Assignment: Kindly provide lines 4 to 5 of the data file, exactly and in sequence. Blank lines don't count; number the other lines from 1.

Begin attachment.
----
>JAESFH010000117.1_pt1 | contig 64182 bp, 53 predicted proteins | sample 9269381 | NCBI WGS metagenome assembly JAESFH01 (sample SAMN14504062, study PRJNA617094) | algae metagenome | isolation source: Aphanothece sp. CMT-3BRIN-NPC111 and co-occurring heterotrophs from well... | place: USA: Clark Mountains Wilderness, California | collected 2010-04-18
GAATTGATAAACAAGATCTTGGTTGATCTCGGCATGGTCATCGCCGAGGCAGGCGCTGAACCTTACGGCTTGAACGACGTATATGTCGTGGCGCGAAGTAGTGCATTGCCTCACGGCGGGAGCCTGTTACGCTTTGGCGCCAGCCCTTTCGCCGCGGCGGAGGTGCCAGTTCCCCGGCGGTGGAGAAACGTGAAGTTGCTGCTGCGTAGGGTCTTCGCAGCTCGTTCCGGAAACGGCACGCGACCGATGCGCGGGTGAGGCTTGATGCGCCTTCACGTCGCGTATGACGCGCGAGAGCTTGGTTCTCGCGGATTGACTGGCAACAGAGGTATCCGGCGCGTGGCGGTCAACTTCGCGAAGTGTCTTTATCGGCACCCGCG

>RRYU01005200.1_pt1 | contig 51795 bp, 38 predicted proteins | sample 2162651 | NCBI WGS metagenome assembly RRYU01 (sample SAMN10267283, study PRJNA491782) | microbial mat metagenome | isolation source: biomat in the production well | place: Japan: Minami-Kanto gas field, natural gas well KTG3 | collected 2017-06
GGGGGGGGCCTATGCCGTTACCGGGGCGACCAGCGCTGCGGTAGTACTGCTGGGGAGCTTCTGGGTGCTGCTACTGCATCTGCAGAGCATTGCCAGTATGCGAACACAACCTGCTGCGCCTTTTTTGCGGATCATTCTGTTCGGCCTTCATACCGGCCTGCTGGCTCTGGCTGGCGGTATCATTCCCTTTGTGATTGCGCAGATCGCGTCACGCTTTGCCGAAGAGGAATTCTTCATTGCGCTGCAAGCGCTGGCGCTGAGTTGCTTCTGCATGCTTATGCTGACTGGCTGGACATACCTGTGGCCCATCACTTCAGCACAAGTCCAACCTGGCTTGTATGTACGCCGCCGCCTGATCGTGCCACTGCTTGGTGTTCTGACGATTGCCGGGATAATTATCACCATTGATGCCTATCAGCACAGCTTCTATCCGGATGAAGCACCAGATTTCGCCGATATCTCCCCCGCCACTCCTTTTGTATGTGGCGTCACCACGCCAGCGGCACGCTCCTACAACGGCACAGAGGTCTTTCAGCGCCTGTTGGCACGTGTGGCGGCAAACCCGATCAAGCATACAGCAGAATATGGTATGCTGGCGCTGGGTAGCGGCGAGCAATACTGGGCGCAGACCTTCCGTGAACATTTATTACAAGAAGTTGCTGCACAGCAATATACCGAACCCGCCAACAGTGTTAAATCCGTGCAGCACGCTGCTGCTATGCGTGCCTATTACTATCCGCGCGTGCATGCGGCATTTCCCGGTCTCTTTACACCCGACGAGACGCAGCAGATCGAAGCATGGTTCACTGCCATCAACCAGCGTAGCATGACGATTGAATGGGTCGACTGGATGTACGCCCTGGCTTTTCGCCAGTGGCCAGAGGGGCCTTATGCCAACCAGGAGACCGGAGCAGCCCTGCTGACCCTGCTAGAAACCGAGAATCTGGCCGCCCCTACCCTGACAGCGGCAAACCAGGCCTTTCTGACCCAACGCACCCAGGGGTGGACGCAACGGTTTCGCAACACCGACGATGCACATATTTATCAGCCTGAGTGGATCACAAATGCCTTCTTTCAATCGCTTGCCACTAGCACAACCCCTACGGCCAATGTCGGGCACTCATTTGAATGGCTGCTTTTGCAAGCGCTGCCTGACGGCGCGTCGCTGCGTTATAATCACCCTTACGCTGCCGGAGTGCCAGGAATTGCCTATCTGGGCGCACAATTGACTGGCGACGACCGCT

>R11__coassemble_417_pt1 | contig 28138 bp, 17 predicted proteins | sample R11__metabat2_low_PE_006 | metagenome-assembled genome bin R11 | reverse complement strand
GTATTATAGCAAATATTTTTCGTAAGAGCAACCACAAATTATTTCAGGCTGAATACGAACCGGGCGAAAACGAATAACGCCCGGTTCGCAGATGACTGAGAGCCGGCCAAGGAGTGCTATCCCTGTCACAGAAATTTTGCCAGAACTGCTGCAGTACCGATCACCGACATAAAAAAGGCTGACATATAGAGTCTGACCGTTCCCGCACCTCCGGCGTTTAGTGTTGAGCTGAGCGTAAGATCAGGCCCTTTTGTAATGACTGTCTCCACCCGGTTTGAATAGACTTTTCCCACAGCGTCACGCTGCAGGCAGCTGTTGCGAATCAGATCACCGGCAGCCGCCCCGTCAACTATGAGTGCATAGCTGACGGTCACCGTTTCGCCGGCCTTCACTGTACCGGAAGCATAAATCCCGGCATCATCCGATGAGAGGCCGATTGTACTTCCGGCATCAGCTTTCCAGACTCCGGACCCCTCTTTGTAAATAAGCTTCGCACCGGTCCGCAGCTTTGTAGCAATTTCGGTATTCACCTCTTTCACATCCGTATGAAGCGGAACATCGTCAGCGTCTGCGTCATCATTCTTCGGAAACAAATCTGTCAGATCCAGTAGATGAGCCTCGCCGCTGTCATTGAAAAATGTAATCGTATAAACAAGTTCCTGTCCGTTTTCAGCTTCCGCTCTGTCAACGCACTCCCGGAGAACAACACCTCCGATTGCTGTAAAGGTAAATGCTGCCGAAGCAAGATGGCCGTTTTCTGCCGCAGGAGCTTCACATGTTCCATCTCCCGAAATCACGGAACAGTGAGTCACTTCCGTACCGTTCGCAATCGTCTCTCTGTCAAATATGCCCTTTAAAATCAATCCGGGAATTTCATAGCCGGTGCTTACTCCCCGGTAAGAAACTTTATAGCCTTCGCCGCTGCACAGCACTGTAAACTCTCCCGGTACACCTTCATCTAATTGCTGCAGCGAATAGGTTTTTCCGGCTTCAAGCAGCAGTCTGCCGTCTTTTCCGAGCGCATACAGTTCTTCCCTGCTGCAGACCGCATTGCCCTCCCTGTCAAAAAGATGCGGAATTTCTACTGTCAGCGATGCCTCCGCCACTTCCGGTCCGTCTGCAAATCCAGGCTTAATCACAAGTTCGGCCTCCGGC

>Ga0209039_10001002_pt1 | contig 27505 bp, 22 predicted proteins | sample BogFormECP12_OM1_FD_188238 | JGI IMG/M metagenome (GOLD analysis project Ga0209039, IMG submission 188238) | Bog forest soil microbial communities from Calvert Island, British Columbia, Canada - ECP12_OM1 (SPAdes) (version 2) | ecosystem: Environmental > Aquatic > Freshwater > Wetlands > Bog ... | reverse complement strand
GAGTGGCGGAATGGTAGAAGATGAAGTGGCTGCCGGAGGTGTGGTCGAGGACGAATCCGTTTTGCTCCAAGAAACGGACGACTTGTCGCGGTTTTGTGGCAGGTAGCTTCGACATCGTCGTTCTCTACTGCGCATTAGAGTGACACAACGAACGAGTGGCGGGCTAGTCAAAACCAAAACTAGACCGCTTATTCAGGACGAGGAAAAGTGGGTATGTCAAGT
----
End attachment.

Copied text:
GGGGGGGGCCTATGCCGTTACCGGGGCGACCAGCGCTGCGGTAGTACTGCTGGGGAGCTTCTGGGTGCTGCTACTGCATCTGCAGAGCATTGCCAGTATGCGAACACAACCTGCTGCGCCTTTTTTGCGGATCATTCTGTTCGGCCTTCATACCGGCCTGCTGGCTCTGGCTGGCGGTATCATTCCCTTTGTGATTGCGCAGATCGCGTCACGCTTTGCCGAAGAGGAATTCTTCATTGCGCTGCAAGCGCTGGCGCTGAGTTGCTTCTGCATGCTTATGCTGACTGGCTGGACATACCTGTGGCCCATCACTTCAGCACAAGTCCAACCTGGCTTGTATGTACGCCGCCGCCTGATCGTGCCACTGCTTGGTGTTCTGACGATTGCCGGGATAATTATCACCATTGATGCCTATCAGCACAGCTTCTATCCGGATGAAGCACCAGATTTCGCCGATATCTCCCCCGCCACTCCTTTTGTATGTGGCGTCACCACGCCAGCGGCACGCTCCTACAACGGCACAGAGGTCTTTCAGCGCCTGTTGGCACGTGTGGCGGCAAACCCGATCAAGCATACAGCAGAATATGGTATGCTGGCGCTGGGTAGCGGCGAGCAATACTGGGCGCAGACCTTCCGTGAACATTTATTACAAGAAGTTGCTGCACAGCAATATACCGAACCCGCCAACAGTGTTAAATCCGTGCAGCACGCTGCTGCTATGCGTGCCTATTACTATCCGCGCGTGCATGCGGCATTTCCCGGTCTCTTTACACCCGACGAGACGCAGCAGATCGAAGCATGGTTCACTGCCATCAACCAGCGTAGCATGACGATTGAATGGGTCGACTGGATGTACGCCCTGGCTTTTCGCCAGTGGCCAGAGGGGCCTTATGCCAACCAGGAGACCGGAGCAGCCCTGCTGACCCTGCTAGAAACCGAGAATCTGGCCGCCCCTACCCTGACAGCGGCAAACCAGGCCTTTCTGACCCAACGCACCCAGGGGTGGACGCAACGGTTTCGCAACACCGACGATGCACATATTTATCAGCCTGAGTGGATCACAAATGCCTTCTTTCAATCGCTTGCCACTAGCACAACCCCTACGGCCAATGTCGGGCACTCATTTGAATGGCTGCTTTTGCAAGCGCTGCCTGACGGCGCGTCGCTGCGTTATAATCACCCTTACGCTGCCGGAGTGCCAGGAATTGCCTATCTGGGCGCACAATTGACTGGCGACGACCGCT

>R11__coassemble_417_pt1 | contig 28138 bp, 17 predicted proteins | sample R11__metabat2_low_PE_006 | metagenome-assembled genome bin R11 | reverse complement strand